The story of Jacob is a story of struggle between close relations, one that is easily and perhaps best viewed as an allegory for the internal struggles with which we all deal.
The closest of these relatives, Jacob and his twin brother Esau, are the warring aspects of our own natures: The lusty, life-loving Esau is contrasted with the (deceptively) simple, spiritual Jacob.
The sisters Jacob marries offer a similar contrast. Objects rather than subjects in terms of the narrative, the beloved but barren Rachel and the unloved but fertile Leah present to us the spiritual and physical aspects of marriage. I started out to say the higher and lower natures of love, but I don’t think love is the right word, because there is little sense that Jacob either loves or values Leah; nevertheless he stays with her (keeps her around, at least) and fathers seven children with her. I also don’t think it’s a matter of high and low, because, as with Jacob and Esau, the contrast is one of equals, of two equally necessary qualities.
Jacob and Esau come to peace with each other only through the recognition that they are separate, that their kinship does not require them to dwell in proximity, as a family in practical terms. Leah and Rachel have no such luck. Married to the same man (along with two slave girls), they suffer through and because of their differences – Leah, unloved but fertile, Rachel beloved but barren – and elect to remain with their man even when he offers them a choice. Jacob gives them the option of staying with their father, the wily Laban, in whose servitude Jacob has spent 20 years. But the sisters, who have their own reasons to resent their father, choose to flee with their husband, who, after all, was as wounded by Laban’s deceptions as were they.
A central scene in the domestic drama occurs after Leah has given birth to four sons, Rachel’s slave girl Bilhah (whom Rachel has given over to Jacob in desperation) has borne two boys, and Leah’s slave girl Zilpah another two. The episode of the mandrakes occupies only a few lines in Genesis 30, but manages to encapsulate the troubled relationship between the sister-wives.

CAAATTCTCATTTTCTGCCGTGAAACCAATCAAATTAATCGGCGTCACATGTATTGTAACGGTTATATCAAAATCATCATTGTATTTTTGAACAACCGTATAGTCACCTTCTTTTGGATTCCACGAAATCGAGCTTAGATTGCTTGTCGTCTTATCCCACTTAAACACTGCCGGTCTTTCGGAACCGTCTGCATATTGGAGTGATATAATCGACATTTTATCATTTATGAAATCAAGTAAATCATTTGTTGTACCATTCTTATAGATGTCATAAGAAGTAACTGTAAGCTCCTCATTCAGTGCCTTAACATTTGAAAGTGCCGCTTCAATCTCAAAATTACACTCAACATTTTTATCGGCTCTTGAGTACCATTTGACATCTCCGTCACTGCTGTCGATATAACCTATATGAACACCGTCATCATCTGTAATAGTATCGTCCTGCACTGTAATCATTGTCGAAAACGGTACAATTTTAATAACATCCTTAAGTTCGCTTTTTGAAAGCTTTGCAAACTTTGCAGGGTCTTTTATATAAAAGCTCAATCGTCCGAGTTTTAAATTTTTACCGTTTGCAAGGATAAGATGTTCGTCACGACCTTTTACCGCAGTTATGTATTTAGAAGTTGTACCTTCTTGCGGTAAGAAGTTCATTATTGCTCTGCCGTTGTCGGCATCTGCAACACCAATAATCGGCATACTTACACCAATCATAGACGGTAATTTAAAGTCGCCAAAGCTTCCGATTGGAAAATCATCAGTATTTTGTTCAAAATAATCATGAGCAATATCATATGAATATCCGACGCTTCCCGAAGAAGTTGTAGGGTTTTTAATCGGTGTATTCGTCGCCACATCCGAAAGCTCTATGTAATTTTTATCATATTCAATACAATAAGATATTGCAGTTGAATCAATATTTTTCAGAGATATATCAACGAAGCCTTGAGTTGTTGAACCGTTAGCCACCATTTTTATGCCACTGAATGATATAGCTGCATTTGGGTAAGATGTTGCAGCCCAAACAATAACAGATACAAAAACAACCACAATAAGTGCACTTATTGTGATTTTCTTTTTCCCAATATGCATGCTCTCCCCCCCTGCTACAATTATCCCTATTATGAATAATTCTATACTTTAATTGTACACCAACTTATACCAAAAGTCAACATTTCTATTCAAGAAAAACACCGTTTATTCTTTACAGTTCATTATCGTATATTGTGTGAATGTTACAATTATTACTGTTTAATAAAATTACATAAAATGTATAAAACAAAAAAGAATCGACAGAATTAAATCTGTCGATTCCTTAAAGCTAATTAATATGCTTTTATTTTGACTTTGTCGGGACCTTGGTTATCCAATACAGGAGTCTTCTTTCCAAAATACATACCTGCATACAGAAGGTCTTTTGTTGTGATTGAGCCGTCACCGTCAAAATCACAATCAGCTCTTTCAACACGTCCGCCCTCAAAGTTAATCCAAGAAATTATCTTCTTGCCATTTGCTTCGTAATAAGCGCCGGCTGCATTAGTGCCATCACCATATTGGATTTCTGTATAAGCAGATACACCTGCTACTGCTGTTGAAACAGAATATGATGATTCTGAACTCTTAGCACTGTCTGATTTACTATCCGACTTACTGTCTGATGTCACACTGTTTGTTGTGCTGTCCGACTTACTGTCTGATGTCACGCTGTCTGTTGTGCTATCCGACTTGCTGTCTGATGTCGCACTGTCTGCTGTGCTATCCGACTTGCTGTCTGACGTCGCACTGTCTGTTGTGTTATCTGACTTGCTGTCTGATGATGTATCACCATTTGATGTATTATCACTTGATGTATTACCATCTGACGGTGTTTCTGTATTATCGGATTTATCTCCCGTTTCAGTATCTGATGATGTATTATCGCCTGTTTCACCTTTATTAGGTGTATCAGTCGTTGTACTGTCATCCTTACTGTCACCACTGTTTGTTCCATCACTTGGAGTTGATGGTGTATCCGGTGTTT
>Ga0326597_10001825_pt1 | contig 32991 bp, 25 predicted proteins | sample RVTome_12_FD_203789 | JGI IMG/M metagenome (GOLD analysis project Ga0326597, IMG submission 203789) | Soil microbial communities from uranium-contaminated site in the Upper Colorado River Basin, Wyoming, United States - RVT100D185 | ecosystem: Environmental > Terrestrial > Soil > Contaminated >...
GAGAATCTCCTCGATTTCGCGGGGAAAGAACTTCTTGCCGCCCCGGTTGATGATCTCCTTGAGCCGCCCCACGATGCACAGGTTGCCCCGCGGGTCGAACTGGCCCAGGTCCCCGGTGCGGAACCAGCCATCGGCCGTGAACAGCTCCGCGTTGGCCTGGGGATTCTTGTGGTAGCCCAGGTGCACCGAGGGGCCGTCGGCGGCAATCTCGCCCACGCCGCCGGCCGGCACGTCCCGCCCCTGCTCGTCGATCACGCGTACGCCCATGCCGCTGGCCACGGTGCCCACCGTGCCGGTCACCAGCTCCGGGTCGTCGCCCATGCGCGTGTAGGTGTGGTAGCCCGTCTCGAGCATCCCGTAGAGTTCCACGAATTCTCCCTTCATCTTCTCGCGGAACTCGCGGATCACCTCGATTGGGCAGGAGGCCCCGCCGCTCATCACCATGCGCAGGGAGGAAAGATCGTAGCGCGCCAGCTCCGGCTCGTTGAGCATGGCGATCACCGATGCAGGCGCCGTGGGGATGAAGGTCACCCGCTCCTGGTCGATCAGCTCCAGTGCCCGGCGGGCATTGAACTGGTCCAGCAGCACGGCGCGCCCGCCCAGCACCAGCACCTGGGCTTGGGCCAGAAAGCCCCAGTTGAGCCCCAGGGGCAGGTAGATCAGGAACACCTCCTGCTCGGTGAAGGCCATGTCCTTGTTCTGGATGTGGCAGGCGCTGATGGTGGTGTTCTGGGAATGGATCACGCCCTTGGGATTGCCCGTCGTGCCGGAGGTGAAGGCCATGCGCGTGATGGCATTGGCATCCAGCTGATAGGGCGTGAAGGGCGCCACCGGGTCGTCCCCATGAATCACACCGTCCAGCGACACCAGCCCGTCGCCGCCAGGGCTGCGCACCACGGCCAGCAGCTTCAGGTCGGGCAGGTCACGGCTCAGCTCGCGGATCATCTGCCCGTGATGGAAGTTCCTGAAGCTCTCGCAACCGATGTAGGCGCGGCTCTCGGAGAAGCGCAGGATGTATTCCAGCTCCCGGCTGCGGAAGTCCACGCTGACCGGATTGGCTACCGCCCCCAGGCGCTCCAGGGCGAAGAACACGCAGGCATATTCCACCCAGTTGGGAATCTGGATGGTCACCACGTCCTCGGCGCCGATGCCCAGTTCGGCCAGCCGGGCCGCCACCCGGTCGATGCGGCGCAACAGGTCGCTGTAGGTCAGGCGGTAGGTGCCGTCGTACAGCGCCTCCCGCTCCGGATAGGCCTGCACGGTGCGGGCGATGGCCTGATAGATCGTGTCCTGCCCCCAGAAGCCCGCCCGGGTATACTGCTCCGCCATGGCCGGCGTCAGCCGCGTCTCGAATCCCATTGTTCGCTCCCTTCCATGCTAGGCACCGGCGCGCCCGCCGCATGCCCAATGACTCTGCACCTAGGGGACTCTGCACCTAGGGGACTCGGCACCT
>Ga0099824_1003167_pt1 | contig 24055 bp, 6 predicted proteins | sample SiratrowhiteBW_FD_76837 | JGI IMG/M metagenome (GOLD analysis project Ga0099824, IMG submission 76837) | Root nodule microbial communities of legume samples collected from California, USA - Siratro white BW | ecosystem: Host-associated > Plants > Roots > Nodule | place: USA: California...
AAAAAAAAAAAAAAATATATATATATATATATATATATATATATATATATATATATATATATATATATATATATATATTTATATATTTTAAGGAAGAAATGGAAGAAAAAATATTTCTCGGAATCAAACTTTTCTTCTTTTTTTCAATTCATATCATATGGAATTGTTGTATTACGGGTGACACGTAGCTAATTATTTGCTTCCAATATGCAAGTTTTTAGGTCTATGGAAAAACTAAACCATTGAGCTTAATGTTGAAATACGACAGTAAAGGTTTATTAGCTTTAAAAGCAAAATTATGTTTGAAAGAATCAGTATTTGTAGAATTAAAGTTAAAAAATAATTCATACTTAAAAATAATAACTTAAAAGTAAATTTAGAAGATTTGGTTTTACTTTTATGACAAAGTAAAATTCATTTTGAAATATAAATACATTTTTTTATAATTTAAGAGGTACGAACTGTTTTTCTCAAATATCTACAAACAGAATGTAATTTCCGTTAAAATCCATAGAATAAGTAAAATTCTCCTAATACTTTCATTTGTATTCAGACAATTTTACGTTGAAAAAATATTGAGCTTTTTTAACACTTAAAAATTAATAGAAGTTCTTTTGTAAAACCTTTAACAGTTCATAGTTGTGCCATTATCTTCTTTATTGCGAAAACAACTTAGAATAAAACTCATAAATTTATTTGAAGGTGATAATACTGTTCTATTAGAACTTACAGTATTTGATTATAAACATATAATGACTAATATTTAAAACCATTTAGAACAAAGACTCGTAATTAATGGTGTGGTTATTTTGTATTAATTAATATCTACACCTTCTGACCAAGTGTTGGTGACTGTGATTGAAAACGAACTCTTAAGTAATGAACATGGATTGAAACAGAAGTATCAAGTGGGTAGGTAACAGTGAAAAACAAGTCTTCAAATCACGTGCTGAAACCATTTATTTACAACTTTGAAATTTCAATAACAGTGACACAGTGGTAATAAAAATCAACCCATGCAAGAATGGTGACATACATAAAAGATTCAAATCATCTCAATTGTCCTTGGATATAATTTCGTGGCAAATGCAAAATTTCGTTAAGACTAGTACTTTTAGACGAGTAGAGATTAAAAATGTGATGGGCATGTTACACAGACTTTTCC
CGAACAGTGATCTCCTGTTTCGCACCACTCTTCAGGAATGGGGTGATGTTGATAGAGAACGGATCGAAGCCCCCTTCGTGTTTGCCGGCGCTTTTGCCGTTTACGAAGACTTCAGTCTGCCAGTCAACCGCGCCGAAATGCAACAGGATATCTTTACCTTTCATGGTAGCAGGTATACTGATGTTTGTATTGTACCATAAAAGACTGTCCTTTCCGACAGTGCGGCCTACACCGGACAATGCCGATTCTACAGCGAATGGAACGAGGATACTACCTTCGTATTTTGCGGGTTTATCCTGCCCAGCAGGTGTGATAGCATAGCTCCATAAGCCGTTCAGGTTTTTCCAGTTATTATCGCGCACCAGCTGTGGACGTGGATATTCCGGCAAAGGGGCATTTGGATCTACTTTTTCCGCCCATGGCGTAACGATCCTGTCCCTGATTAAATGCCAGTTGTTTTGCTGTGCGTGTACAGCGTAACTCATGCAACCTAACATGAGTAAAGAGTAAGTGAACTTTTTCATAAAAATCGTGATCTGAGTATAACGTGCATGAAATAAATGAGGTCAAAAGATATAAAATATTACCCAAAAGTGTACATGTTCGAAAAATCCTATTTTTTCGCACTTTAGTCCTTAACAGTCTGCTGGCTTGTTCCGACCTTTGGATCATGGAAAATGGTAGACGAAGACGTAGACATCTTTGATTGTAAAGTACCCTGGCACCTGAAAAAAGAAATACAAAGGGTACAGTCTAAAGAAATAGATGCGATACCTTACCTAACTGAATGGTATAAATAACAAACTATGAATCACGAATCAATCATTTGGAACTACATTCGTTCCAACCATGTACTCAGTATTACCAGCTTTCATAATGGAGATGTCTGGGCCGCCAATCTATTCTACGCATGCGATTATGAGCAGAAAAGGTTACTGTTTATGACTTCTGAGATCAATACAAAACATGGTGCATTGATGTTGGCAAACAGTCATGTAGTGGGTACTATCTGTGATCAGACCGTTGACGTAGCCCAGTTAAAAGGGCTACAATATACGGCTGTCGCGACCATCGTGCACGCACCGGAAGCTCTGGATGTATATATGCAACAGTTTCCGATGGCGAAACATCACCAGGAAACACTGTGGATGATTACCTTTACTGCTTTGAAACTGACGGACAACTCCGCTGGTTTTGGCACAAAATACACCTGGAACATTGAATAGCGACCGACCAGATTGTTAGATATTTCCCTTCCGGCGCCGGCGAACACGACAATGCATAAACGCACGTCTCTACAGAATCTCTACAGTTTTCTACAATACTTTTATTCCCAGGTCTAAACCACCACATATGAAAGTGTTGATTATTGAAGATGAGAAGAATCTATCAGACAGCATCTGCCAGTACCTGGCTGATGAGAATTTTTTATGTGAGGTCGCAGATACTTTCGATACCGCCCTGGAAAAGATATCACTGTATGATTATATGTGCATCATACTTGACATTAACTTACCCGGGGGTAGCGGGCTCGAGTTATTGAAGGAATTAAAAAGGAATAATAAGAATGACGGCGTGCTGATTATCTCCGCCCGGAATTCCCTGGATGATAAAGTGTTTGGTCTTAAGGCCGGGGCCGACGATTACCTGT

Chapter 30 has begun with an argument between Rachel and Jacob. Rachel, in frustration over her barrenness, pleads with Jacob, “Give me sons, for if you don’t, I’m a dead woman!” Jacob, irritated by the suggestion that he has somehow withheld children from his favored wife, responds in anger: “Am I instead of God, Who has denied you fruit of the womb?” This exchange leads to the surrogacy of the slave girls and the birth of four additional sons by the time we get to verse 14.
There, Leah and Jacob’s eldest son, Reuben, collects mandrakes from the field and makes a gift of them to his mother. The introduction of the mandrake is a brilliant move. By naming this plant, the author gives us in a word all of the many powers attributed in folk medicine to it: Mandrake was known as a fertility drug, an aphrodisiac, an hallucinogenic, a soporific, and, if administered in too large a dose, a deadly poison. It’s hard to imagine a plant that carries more medical associations.
Woah. A resentment that has clearly been brewing now bubbles to the surface. We had been told at the end of Chapter 29 that after the birth of her fourth son, Judah, Leah ceased bearing children. Now, in this single comment in Chapter 30, it becomes clear that the reason for sudden lack of fertility was an absence of sex. In Leah’s eyes, Rachel has stolen her man. We had already been told that Rachel was jealous of Leah’s fertility; now we see the inverse, Leah’s accusation that Rachel has caused Jacob to stop bedding his first wife.
But having said this, Leah decides to use the situation to get what she wants. She barters the mandrakes to her sister in exchange for a night with Jacob, then confronts her husband with the fact that she has bought and paid for his services: “With me you will come to bed, for I have clearly hired you with the mandrakes of my son.”
Mama gotta have it.